For developments prior to the creation of the European Space Agency (Chapters 2 to 10), I have relied to a considerable extent on published sources, including official reports, contemporary monographs, journal and some newspaper material, together with a limited amount of interview or correspondence research. I also had access to some ministry and ESA archive material, but by no means to the extent now being made available to researchers at the European University Institute archives. I have used material from Florence to fill remaining gaps and to verify my account, along with the published findings of the Institute team, as mentioned earlier.

For later developments, some published primary material is available, including in database form; otherwise, one has a fragmentary quantity of journal material and the occasional monograph or unpublished thesis. I have relied on these sources, my earlier writings (which were mainly based on unpublished material), my own experience from practice and more recent sources in or close to the public domain, as well as on the comments and materials provided by reviewers.


I wish to make clear that this book has been prepared on an entirely independent basis, with the aim of impartial analysis, and without funding support from any interested party or interference from any source. The views expressed herein are therefore my own and are not intended to represent those of any other person or entity. The independent nature of the project was also explicitly referred to when I requested information or comments. Moreover, on no occasion was an attempt made to exercise undue influence regarding my critique, despite differences of opinion. Those persons and bodies I approached were instead almost uniformly helpful, and only in one case was cooperation officially denied (as it happened, after I had already completed research on the relevant centre). Lastly, while I have not violated confidences, especially through the citation of documents to which public access is strictly denied, I have not on the other hand portrayed situations other than I know them to be.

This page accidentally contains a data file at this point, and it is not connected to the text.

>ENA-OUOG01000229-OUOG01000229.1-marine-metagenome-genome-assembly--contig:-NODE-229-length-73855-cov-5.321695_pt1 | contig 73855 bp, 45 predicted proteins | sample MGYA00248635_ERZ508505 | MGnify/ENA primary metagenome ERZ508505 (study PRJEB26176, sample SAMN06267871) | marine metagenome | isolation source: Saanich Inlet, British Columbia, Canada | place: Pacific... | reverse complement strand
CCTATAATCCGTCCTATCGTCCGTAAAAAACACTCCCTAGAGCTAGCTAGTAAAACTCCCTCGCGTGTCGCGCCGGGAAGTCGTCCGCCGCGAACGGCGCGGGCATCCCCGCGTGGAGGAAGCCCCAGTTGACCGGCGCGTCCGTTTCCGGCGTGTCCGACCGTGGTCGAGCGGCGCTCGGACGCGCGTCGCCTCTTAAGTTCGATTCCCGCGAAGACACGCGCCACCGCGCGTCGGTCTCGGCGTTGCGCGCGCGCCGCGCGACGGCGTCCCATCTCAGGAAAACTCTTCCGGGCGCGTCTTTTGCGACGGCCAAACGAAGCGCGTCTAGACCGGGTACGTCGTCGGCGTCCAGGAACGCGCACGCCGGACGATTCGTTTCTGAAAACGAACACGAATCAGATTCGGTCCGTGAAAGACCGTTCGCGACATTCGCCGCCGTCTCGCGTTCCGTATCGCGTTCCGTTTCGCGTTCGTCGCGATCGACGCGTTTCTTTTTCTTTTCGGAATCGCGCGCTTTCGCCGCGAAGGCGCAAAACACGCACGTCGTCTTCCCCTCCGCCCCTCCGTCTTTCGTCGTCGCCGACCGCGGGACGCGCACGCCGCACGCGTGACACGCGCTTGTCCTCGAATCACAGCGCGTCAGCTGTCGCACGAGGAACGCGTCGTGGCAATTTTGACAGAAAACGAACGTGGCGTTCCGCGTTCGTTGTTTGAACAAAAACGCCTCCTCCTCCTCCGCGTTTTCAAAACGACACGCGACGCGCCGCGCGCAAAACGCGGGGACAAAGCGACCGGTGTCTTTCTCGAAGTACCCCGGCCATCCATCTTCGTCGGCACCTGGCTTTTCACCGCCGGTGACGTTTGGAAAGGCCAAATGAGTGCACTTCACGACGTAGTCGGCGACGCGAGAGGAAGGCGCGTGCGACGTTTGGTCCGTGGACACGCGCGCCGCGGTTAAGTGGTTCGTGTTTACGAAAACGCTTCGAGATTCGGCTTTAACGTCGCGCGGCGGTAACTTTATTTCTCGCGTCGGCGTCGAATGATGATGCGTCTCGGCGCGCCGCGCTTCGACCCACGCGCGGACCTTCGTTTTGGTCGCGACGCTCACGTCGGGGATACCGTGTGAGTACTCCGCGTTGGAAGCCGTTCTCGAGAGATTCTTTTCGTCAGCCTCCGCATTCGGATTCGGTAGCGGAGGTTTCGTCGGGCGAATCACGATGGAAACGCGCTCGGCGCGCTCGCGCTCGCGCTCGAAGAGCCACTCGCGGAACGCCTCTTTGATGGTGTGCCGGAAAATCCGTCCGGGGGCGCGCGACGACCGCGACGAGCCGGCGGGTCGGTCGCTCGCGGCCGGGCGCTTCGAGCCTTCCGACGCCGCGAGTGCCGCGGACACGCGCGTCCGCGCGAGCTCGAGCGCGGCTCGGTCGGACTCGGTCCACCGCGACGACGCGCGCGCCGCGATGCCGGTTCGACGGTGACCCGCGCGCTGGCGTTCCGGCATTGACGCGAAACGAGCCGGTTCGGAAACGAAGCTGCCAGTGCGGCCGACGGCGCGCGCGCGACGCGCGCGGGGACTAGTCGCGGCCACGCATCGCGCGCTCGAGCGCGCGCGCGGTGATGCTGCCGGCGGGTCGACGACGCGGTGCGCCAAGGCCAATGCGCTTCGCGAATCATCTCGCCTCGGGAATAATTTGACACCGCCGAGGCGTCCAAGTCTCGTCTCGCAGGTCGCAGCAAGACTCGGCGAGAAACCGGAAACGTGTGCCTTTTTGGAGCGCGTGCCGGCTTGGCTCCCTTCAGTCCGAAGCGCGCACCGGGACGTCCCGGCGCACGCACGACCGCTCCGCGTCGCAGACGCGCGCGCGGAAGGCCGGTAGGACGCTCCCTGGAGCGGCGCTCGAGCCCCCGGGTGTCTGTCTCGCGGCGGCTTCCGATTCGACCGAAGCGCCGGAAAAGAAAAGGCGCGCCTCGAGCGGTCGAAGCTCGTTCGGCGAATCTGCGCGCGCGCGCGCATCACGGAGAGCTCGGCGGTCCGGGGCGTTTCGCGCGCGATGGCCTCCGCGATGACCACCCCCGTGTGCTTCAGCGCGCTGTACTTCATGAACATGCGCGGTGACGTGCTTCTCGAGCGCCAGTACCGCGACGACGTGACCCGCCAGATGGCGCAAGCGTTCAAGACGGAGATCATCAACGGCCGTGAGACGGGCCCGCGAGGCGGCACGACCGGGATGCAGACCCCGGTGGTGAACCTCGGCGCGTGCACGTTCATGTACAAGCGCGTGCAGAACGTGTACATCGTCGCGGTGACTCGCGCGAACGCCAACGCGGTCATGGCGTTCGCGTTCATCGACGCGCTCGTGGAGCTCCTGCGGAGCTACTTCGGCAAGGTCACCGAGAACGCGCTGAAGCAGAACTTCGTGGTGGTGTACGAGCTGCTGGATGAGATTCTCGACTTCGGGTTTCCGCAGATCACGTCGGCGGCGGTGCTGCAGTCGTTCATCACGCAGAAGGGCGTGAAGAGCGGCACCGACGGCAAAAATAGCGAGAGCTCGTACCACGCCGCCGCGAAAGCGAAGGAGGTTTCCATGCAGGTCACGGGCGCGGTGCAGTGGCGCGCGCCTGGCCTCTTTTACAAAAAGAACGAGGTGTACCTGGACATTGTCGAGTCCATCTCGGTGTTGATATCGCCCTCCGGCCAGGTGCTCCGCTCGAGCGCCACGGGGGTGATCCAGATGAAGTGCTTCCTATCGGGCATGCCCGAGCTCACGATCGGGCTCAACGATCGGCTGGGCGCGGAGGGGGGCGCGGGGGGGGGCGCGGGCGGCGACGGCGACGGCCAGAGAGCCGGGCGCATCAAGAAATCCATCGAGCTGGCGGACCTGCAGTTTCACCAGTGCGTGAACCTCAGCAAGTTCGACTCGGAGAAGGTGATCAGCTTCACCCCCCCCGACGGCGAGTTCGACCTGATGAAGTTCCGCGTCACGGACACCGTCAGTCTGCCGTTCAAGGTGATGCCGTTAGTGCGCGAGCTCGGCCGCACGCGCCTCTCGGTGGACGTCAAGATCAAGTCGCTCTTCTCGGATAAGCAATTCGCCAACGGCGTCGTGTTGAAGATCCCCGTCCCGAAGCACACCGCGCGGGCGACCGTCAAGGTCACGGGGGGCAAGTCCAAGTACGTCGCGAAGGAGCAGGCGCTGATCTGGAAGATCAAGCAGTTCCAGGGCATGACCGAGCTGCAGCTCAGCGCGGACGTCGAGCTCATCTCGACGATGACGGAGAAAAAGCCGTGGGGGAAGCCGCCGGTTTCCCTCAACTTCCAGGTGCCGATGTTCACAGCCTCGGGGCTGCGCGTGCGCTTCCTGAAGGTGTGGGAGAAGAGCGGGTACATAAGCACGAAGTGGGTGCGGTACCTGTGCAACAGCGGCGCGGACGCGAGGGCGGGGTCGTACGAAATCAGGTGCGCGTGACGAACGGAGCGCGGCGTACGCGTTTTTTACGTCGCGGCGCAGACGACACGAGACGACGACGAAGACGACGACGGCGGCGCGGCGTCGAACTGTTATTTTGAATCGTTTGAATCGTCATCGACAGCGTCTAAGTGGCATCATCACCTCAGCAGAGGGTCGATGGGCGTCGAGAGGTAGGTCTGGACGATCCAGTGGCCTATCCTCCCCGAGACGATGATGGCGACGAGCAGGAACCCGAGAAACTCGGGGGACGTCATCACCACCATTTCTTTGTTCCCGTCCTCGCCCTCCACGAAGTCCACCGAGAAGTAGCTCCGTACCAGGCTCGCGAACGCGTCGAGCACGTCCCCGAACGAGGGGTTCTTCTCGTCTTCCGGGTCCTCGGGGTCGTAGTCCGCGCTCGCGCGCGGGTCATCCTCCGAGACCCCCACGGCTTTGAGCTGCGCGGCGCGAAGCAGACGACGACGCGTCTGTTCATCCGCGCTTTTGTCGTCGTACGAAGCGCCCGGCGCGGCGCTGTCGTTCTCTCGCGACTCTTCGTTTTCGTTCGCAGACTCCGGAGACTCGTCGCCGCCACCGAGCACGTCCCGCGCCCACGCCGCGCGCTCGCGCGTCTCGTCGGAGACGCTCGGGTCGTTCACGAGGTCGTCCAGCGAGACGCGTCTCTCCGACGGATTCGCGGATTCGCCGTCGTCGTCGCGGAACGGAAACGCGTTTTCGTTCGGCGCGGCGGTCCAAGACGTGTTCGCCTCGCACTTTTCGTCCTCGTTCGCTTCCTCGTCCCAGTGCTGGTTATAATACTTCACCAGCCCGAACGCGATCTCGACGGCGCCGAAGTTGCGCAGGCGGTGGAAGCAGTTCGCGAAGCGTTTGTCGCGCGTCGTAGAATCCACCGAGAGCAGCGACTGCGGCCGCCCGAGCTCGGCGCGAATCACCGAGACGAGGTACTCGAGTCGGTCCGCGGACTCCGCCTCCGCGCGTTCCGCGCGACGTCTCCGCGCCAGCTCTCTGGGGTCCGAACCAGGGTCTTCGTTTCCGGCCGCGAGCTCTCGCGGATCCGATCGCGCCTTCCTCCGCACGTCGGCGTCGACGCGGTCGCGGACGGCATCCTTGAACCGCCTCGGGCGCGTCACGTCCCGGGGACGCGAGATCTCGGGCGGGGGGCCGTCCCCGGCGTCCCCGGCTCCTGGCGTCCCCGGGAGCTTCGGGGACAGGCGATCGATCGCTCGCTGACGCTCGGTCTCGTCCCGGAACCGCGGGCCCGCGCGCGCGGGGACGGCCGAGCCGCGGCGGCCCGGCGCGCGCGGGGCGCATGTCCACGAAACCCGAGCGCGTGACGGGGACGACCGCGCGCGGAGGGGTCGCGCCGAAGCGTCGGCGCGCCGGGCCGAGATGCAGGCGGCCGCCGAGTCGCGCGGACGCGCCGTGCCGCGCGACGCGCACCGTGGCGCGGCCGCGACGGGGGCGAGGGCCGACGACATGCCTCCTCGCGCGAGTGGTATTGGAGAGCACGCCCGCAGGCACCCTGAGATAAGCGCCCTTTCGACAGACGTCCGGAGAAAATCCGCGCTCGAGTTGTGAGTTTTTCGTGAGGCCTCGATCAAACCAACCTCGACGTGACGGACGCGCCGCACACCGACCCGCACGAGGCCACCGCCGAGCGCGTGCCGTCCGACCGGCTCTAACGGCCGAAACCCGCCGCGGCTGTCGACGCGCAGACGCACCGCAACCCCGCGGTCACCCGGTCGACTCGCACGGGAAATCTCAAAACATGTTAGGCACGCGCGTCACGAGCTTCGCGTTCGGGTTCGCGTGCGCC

Finally, in opening such a work, I would like to offer a word of homage to those whose courage has made the space field in Europe and elsewhere a reality. Some have paid a heavy personal price. Their dedication and idealism remind us that the conquest of space is no ordinary activity, but a noble challenge, one that can bring out the best in humankind.